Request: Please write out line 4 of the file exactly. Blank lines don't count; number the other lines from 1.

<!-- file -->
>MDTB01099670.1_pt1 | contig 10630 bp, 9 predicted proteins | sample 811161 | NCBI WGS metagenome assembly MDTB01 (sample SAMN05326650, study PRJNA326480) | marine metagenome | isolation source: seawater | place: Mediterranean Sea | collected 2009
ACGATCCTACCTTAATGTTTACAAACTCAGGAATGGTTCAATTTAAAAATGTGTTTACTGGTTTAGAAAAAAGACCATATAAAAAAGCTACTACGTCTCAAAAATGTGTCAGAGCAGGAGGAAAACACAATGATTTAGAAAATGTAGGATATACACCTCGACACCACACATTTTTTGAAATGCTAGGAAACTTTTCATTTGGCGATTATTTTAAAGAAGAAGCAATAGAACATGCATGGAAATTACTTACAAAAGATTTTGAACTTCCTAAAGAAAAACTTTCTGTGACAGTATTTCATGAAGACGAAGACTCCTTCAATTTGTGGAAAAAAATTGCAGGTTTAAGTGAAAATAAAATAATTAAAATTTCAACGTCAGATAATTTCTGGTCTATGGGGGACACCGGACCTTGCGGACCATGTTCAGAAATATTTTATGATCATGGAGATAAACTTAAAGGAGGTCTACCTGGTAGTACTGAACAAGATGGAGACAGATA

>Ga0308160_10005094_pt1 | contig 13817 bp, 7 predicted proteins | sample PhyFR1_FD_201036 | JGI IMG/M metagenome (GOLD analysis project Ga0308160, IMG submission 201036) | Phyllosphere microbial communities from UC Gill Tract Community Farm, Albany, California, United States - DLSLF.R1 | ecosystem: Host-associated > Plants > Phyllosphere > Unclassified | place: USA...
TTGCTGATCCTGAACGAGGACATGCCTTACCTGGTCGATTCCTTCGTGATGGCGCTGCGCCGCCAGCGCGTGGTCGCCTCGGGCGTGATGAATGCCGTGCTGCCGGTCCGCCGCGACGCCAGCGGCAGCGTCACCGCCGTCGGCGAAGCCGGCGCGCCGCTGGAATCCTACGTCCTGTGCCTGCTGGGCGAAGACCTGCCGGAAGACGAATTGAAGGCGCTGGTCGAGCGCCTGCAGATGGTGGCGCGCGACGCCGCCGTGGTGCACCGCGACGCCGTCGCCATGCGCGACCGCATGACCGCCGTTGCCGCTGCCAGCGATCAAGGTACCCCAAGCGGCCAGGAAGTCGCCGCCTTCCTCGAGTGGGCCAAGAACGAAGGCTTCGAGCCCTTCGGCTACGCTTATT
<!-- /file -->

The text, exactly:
TTGCTGATCCTGAACGAGGACATGCCTTACCTGGTCGATTCCTTCGTGATGGCGCTGCGCCGCCAGCGCGTGGTCGCCTCGGGCGTGATGAATGCCGTGCTGCCGGTCCGCCGCGACGCCAGCGGCAGCGTCACCGCCGTCGGCGAAGCCGGCGCGCCGCTGGAATCCTACGTCCTGTGCCTGCTGGGCGAAGACCTGCCGGAAGACGAATTGAAGGCGCTGGTCGAGCGCCTGCAGATGGTGGCGCGCGACGCCGCCGTGGTGCACCGCGACGCCGTCGCCATGCGCGACCGCATGACCGCCGTTGCCGCTGCCAGCGATCAAGGTACCCCAAGCGGCCAGGAAGTCGCCGCCTTCCTCGAGTGGGCCAAGAACGAAGGCTTCGAGCCCTTCGGCTACGCTTATT